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I'm migrating a domain name from an ASP host to Enom.com. Using my hosting provider's nameservers, the DNS configuration is below. I'd like to switch to using Enom's servers, but I'm unsure what to do with the SOA record. I've never seen this on a domain name before...

Is it necessary? I've never seen this on any domain name before... is there something about a Windows hosting environment that requires it? Enom doesn't seem to have a way when editing host records to modify/create SOA records...

Array
(
    [0] => Array
        (
            [host] => MyDomain.net
            [class] => IN
            [ttl] => 5
            [type] => A
            [ip] => 64.79.167.6
        )

    [1] => Array
        (
            [host] => MyDomain.net
            [class] => IN
            [ttl] => 5
            [type] => MX
            [pri] => 10
            [target] => sm08.internetmailserver.net
        )

    [2] => Array
        (
            [host] => MyDomain.net
            [class] => IN
            [ttl] => 5
            [type] => SOA
            [mname] => ns1.discountasp.net
            [rname] => hostmaster.discountasp.net
            [serial] => 1387224509
            [refresh] => 16384
            [retry] => 2048
            [expire] => 1048576
            [minimum-ttl] => 2560
        )

    [3] => Array
        (
            [host] => MyDomain.net
            [class] => IN
            [ttl] => 5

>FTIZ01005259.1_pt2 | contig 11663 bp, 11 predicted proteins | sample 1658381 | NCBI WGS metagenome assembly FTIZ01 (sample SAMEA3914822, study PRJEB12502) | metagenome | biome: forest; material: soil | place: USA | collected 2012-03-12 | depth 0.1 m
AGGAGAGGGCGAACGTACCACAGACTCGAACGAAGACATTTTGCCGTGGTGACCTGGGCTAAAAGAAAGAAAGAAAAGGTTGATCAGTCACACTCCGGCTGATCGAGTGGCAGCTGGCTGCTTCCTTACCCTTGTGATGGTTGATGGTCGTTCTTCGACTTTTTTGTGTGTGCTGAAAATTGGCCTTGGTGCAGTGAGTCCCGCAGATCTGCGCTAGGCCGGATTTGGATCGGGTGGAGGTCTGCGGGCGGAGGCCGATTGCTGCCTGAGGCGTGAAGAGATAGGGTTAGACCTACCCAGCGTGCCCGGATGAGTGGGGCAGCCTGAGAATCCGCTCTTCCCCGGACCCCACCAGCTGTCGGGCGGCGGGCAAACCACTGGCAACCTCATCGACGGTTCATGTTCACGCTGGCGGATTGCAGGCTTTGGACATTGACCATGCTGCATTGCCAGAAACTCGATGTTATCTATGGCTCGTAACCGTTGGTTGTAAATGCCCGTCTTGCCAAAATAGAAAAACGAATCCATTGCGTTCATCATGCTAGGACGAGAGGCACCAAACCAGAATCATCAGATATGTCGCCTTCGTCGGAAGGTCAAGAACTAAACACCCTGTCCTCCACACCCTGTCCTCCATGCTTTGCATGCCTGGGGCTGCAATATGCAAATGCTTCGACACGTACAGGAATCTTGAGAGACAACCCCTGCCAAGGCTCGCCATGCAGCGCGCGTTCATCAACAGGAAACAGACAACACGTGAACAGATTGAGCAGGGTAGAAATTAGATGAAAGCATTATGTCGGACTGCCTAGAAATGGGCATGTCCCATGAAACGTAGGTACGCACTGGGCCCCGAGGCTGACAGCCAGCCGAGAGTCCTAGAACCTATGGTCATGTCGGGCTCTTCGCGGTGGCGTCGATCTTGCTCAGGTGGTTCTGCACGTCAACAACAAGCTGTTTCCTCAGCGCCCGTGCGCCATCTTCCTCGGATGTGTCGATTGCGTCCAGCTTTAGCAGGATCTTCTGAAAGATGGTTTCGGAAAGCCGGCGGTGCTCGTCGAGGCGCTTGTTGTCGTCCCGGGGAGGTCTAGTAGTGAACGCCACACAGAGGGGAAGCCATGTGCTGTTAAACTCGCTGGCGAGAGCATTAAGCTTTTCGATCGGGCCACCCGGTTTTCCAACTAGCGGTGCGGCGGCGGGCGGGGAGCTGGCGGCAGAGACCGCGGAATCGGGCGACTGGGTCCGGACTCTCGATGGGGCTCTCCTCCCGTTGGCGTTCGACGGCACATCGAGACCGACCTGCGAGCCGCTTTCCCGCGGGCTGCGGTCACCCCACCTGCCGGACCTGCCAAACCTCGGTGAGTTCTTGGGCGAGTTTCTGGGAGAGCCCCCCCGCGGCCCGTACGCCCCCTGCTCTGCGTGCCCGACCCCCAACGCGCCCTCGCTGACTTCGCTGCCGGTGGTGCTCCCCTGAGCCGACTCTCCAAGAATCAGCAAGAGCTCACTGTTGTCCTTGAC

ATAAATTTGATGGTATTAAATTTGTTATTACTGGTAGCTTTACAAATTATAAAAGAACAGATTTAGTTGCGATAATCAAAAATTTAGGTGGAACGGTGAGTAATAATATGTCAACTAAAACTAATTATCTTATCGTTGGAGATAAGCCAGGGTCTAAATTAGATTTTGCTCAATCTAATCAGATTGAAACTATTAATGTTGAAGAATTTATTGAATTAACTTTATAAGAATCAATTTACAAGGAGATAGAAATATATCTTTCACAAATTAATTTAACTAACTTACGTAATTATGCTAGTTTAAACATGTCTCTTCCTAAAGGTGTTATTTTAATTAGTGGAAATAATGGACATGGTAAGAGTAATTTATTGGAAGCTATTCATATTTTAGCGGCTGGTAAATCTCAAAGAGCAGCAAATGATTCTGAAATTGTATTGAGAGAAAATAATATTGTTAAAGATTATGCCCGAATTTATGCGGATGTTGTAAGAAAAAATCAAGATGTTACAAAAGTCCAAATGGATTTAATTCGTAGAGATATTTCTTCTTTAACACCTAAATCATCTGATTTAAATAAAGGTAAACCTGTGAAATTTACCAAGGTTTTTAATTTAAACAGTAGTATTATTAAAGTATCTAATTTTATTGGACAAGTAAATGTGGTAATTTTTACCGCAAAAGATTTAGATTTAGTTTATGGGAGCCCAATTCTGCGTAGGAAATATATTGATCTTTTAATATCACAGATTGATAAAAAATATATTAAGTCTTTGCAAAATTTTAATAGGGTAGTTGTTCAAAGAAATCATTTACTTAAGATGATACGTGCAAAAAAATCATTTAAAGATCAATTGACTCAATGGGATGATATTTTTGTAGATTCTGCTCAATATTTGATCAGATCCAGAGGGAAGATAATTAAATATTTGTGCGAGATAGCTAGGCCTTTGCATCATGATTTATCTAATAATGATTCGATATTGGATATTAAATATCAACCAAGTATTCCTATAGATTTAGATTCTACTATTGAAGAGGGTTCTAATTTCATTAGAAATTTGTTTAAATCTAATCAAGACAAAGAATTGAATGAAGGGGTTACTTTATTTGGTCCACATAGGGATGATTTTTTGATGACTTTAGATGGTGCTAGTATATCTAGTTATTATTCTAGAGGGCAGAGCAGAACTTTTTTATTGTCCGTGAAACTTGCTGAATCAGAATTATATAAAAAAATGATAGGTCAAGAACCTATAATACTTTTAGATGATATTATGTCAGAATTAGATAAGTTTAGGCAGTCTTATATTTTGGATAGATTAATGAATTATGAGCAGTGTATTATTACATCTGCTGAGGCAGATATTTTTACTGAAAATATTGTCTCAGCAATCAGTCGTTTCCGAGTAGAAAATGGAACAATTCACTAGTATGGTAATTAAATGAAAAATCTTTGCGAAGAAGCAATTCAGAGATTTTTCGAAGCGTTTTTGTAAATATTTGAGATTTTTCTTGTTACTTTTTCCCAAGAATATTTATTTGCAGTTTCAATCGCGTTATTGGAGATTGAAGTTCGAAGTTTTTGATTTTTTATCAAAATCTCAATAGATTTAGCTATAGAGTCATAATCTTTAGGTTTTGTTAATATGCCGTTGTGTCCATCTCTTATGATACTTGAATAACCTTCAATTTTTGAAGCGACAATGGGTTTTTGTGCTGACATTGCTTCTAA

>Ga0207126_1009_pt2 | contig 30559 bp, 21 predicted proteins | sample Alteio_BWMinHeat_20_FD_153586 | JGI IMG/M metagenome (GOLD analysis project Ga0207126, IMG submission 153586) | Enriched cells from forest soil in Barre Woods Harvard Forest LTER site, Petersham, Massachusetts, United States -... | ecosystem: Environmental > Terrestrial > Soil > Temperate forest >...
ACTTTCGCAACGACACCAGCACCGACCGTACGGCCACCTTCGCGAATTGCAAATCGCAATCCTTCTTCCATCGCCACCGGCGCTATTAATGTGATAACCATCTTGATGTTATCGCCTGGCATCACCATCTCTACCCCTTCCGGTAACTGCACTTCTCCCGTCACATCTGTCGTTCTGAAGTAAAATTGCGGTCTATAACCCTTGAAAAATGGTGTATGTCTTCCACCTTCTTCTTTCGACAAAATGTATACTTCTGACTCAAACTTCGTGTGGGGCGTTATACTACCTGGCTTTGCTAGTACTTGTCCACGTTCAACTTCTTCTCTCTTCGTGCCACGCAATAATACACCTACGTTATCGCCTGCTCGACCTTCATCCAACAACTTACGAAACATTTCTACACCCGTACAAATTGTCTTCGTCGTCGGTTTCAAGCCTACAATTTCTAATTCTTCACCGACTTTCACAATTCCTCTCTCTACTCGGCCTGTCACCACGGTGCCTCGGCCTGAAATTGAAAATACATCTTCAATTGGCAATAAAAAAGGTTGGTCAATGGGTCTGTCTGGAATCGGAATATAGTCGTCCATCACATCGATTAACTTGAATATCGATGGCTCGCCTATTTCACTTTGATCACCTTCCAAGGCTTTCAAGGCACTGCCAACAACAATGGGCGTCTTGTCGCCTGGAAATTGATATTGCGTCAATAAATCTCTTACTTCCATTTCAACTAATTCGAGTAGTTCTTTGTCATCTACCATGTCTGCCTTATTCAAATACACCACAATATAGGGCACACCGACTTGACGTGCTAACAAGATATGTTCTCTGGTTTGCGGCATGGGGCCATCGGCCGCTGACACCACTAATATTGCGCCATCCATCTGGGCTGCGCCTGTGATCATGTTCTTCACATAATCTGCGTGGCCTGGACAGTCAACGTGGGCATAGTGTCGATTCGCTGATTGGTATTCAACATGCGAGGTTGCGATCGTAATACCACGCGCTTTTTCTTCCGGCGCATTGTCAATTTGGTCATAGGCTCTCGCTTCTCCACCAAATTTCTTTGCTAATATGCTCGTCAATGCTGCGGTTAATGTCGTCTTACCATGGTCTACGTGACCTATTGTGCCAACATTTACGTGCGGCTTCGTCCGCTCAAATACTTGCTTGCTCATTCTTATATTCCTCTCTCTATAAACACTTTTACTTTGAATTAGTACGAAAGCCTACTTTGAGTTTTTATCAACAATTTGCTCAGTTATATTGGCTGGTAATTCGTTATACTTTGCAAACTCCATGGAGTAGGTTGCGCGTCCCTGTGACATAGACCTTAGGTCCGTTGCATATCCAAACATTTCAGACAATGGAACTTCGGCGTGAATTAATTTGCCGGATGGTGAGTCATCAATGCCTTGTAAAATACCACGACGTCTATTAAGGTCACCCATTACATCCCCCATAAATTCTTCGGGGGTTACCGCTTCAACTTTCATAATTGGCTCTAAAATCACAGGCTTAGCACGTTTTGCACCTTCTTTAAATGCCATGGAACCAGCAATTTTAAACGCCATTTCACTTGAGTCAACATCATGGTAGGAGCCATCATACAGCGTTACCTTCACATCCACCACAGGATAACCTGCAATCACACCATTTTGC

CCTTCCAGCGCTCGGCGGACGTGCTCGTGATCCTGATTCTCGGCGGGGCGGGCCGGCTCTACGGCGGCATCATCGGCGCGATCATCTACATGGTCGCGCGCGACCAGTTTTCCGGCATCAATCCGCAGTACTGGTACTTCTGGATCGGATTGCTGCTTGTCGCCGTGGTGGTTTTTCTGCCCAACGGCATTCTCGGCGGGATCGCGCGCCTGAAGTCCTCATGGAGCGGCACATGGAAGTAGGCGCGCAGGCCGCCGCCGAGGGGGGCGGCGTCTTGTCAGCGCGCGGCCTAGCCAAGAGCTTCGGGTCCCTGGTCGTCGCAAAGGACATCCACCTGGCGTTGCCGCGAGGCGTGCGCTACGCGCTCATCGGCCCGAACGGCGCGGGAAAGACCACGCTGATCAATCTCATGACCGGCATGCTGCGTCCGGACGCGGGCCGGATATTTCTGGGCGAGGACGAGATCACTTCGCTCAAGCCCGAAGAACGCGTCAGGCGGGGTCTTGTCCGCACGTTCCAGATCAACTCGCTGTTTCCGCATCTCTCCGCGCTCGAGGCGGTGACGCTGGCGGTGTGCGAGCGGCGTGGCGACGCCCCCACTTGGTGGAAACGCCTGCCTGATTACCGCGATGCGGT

[type] => NS
            [target] => ns3.discountasp.net
        )

    [4] => Array
        (
            [host] => MyDomain.net
            [class] => IN
            [ttl] => 5
            [type] => NS
            [target] => ns2.discountasp.net
        )

    [5] => Array
        (
            [host] => MyDomain.net
            [class] => IN
            [ttl] => 5
            [type] => NS
            [target] => ns1.discountasp.net
        )

)
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2 Answers 2

up vote 3 down vote accepted

SOA states for Start Of Authority and is kept at the top of the zone record files. This record is responsible for telling the DNS environment which is the NS server and who is the person responsible for some domain. It is formatted as:

example.com.  ns1.example.com. dnsadmin.example.com.

Usually, at hosters, this record is automatically filled, so you don't need to worry about it.

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The second you create a new zone at enom.com (or any other hosting provider), a new SOA record will be created automatically. The SOA contains the FQDN of the primary NS, and hostmaster contact address among other details.

No need to copy it from your existing NS, if you're trying to recreate the zone at a new provider.

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